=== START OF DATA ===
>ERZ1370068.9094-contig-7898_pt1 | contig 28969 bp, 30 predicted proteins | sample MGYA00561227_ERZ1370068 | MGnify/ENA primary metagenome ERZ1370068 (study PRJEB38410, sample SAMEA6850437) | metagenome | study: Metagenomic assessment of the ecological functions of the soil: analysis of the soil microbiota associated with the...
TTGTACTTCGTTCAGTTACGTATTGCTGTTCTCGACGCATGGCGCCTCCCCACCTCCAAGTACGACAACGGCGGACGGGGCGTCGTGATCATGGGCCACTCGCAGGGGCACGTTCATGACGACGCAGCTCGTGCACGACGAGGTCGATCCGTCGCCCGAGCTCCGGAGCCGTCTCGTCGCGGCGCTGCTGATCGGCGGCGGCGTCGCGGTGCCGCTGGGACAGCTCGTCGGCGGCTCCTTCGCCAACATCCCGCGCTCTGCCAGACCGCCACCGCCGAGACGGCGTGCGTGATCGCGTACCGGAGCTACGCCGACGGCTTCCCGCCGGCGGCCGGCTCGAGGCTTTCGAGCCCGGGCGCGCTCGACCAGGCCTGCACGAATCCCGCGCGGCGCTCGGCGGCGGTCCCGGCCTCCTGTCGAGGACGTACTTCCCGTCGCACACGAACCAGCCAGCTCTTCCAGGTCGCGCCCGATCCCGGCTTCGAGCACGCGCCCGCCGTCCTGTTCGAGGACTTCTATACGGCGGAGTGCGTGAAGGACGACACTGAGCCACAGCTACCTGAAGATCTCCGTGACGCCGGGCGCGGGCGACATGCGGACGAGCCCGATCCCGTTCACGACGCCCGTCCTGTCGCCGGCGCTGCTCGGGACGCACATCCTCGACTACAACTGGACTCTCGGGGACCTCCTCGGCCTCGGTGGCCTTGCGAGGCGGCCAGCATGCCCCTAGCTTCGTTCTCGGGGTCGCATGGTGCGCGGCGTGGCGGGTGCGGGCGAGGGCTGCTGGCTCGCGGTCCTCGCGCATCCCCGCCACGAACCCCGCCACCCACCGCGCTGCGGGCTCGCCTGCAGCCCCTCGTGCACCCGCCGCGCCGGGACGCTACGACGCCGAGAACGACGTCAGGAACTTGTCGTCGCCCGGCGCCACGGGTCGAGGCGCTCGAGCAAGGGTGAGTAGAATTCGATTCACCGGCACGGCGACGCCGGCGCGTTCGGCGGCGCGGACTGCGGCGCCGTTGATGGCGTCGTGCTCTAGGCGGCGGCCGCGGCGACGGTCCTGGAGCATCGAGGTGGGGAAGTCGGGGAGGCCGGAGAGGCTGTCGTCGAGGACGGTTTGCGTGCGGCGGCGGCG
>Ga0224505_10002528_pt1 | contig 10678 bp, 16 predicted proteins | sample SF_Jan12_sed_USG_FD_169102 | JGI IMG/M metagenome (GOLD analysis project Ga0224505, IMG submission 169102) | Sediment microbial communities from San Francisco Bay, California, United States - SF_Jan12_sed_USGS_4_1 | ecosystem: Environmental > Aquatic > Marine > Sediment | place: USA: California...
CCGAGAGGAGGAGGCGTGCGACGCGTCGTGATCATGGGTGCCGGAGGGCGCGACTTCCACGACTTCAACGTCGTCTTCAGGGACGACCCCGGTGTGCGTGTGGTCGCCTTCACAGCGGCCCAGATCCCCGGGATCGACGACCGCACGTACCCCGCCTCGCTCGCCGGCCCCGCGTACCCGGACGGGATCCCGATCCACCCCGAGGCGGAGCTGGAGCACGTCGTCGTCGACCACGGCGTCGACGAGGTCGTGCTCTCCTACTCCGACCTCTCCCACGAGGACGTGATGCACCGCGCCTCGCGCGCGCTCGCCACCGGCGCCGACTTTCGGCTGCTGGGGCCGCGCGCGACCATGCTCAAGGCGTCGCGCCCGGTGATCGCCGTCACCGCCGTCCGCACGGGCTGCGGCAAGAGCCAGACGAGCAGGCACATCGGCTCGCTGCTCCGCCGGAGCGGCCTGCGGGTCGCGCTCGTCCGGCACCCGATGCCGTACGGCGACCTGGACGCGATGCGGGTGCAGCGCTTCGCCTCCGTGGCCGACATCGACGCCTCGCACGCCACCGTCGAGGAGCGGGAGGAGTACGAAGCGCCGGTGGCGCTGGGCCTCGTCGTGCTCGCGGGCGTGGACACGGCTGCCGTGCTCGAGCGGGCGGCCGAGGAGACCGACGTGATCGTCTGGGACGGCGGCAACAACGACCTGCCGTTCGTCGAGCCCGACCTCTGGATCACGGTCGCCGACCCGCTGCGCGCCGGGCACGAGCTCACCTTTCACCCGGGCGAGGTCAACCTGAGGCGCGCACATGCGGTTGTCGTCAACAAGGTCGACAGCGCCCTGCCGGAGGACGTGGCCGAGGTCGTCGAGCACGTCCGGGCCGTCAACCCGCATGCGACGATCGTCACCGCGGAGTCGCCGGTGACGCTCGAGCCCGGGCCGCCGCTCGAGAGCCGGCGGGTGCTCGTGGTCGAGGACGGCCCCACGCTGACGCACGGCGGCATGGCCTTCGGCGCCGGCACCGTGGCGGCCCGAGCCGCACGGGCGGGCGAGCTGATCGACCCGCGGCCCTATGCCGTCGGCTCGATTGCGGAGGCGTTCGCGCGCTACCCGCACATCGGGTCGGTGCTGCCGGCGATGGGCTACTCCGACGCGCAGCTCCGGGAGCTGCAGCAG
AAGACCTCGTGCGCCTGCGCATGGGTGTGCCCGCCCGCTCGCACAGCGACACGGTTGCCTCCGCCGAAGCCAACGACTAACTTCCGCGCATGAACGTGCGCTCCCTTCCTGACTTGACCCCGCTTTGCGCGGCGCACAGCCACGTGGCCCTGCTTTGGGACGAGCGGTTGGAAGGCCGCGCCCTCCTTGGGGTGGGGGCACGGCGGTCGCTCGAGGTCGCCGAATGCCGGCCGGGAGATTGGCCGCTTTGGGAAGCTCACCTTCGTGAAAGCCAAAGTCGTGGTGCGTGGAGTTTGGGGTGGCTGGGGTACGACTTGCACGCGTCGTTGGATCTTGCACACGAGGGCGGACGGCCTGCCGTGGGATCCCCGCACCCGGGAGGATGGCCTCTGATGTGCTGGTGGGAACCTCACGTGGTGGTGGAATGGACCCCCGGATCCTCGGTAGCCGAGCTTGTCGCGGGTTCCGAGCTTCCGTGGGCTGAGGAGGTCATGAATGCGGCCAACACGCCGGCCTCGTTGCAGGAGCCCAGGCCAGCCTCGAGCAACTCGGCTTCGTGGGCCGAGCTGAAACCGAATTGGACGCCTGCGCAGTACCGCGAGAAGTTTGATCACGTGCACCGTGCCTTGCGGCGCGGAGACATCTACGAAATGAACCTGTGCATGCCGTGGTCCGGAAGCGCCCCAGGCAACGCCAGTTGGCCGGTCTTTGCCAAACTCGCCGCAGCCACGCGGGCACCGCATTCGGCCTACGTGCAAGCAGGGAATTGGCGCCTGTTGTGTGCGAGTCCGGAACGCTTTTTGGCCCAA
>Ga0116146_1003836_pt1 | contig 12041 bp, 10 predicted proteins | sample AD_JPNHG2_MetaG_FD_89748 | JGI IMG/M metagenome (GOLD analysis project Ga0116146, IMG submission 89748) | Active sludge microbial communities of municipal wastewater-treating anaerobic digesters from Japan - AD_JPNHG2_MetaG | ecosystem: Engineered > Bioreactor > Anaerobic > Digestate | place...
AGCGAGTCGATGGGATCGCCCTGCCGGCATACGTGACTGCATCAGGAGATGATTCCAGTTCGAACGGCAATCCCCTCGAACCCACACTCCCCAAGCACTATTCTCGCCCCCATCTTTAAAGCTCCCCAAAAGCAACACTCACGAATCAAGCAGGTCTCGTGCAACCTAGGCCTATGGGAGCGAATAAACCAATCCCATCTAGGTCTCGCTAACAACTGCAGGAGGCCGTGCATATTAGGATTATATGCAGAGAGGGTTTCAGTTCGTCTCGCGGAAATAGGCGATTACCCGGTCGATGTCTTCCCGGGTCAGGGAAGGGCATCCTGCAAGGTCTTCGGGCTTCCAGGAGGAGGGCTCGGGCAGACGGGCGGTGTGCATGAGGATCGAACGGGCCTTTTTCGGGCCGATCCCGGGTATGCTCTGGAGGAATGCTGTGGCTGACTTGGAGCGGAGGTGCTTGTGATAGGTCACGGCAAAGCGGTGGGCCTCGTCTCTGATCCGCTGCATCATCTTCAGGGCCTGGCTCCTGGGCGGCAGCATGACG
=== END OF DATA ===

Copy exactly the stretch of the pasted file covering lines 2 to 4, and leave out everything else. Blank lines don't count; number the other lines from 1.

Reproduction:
TTGTACTTCGTTCAGTTACGTATTGCTGTTCTCGACGCATGGCGCCTCCCCACCTCCAAGTACGACAACGGCGGACGGGGCGTCGTGATCATGGGCCACTCGCAGGGGCACGTTCATGACGACGCAGCTCGTGCACGACGAGGTCGATCCGTCGCCCGAGCTCCGGAGCCGTCTCGTCGCGGCGCTGCTGATCGGCGGCGGCGTCGCGGTGCCGCTGGGACAGCTCGTCGGCGGCTCCTTCGCCAACATCCCGCGCTCTGCCAGACCGCCACCGCCGAGACGGCGTGCGTGATCGCGTACCGGAGCTACGCCGACGGCTTCCCGCCGGCGGCCGGCTCGAGGCTTTCGAGCCCGGGCGCGCTCGACCAGGCCTGCACGAATCCCGCGCGGCGCTCGGCGGCGGTCCCGGCCTCCTGTCGAGGACGTACTTCCCGTCGCACACGAACCAGCCAGCTCTTCCAGGTCGCGCCCGATCCCGGCTTCGAGCACGCGCCCGCCGTCCTGTTCGAGGACTTCTATACGGCGGAGTGCGTGAAGGACGACACTGAGCCACAGCTACCTGAAGATCTCCGTGACGCCGGGCGCGGGCGACATGCGGACGAGCCCGATCCCGTTCACGACGCCCGTCCTGTCGCCGGCGCTGCTCGGGACGCACATCCTCGACTACAACTGGACTCTCGGGGACCTCCTCGGCCTCGGTGGCCTTGCGAGGCGGCCAGCATGCCCCTAGCTTCGTTCTCGGGGTCGCATGGTGCGCGGCGTGGCGGGTGCGGGCGAGGGCTGCTGGCTCGCGGTCCTCGCGCATCCCCGCCACGAACCCCGCCACCCACCGCGCTGCGGGCTCGCCTGCAGCCCCTCGTGCACCCGCCGCGCCGGGACGCTACGACGCCGAGAACGACGTCAGGAACTTGTCGTCGCCCGGCGCCACGGGTCGAGGCGCTCGAGCAAGGGTGAGTAGAATTCGATTCACCGGCACGGCGACGCCGGCGCGTTCGGCGGCGCGGACTGCGGCGCCGTTGATGGCGTCGTGCTCTAGGCGGCGGCCGCGGCGACGGTCCTGGAGCATCGAGGTGGGGAAGTCGGGGAGGCCGGAGAGGCTGTCGTCGAGGACGGTTTGCGTGCGGCGGCGGCG
>Ga0224505_10002528_pt1 | contig 10678 bp, 16 predicted proteins | sample SF_Jan12_sed_USG_FD_169102 | JGI IMG/M metagenome (GOLD analysis project Ga0224505, IMG submission 169102) | Sediment microbial communities from San Francisco Bay, California, United States - SF_Jan12_sed_USGS_4_1 | ecosystem: Environmental > Aquatic > Marine > Sediment | place: USA: California...
CCGAGAGGAGGAGGCGTGCGACGCGTCGTGATCATGGGTGCCGGAGGGCGCGACTTCCACGACTTCAACGTCGTCTTCAGGGACGACCCCGGTGTGCGTGTGGTCGCCTTCACAGCGGCCCAGATCCCCGGGATCGACGACCGCACGTACCCCGCCTCGCTCGCCGGCCCCGCGTACCCGGACGGGATCCCGATCCACCCCGAGGCGGAGCTGGAGCACGTCGTCGTCGACCACGGCGTCGACGAGGTCGTGCTCTCCTACTCCGACCTCTCCCACGAGGACGTGATGCACCGCGCCTCGCGCGCGCTCGCCACCGGCGCCGACTTTCGGCTGCTGGGGCCGCGCGCGACCATGCTCAAGGCGTCGCGCCCGGTGATCGCCGTCACCGCCGTCCGCACGGGCTGCGGCAAGAGCCAGACGAGCAGGCACATCGGCTCGCTGCTCCGCCGGAGCGGCCTGCGGGTCGCGCTCGTCCGGCACCCGATGCCGTACGGCGACCTGGACGCGATGCGGGTGCAGCGCTTCGCCTCCGTGGCCGACATCGACGCCTCGCACGCCACCGTCGAGGAGCGGGAGGAGTACGAAGCGCCGGTGGCGCTGGGCCTCGTCGTGCTCGCGGGCGTGGACACGGCTGCCGTGCTCGAGCGGGCGGCCGAGGAGACCGACGTGATCGTCTGGGACGGCGGCAACAACGACCTGCCGTTCGTCGAGCCCGACCTCTGGATCACGGTCGCCGACCCGCTGCGCGCCGGGCACGAGCTCACCTTTCACCCGGGCGAGGTCAACCTGAGGCGCGCACATGCGGTTGTCGTCAACAAGGTCGACAGCGCCCTGCCGGAGGACGTGGCCGAGGTCGTCGAGCACGTCCGGGCCGTCAACCCGCATGCGACGATCGTCACCGCGGAGTCGCCGGTGACGCTCGAGCCCGGGCCGCCGCTCGAGAGCCGGCGGGTGCTCGTGGTCGAGGACGGCCCCACGCTGACGCACGGCGGCATGGCCTTCGGCGCCGGCACCGTGGCGGCCCGAGCCGCACGGGCGGGCGAGCTGATCGACCCGCGGCCCTATGCCGTCGGCTCGATTGCGGAGGCGTTCGCGCGCTACCCGCACATCGGGTCGGTGCTGCCGGCGATGGGCTACTCCGACGCGCAGCTCCGGGAGCTGCAGCAG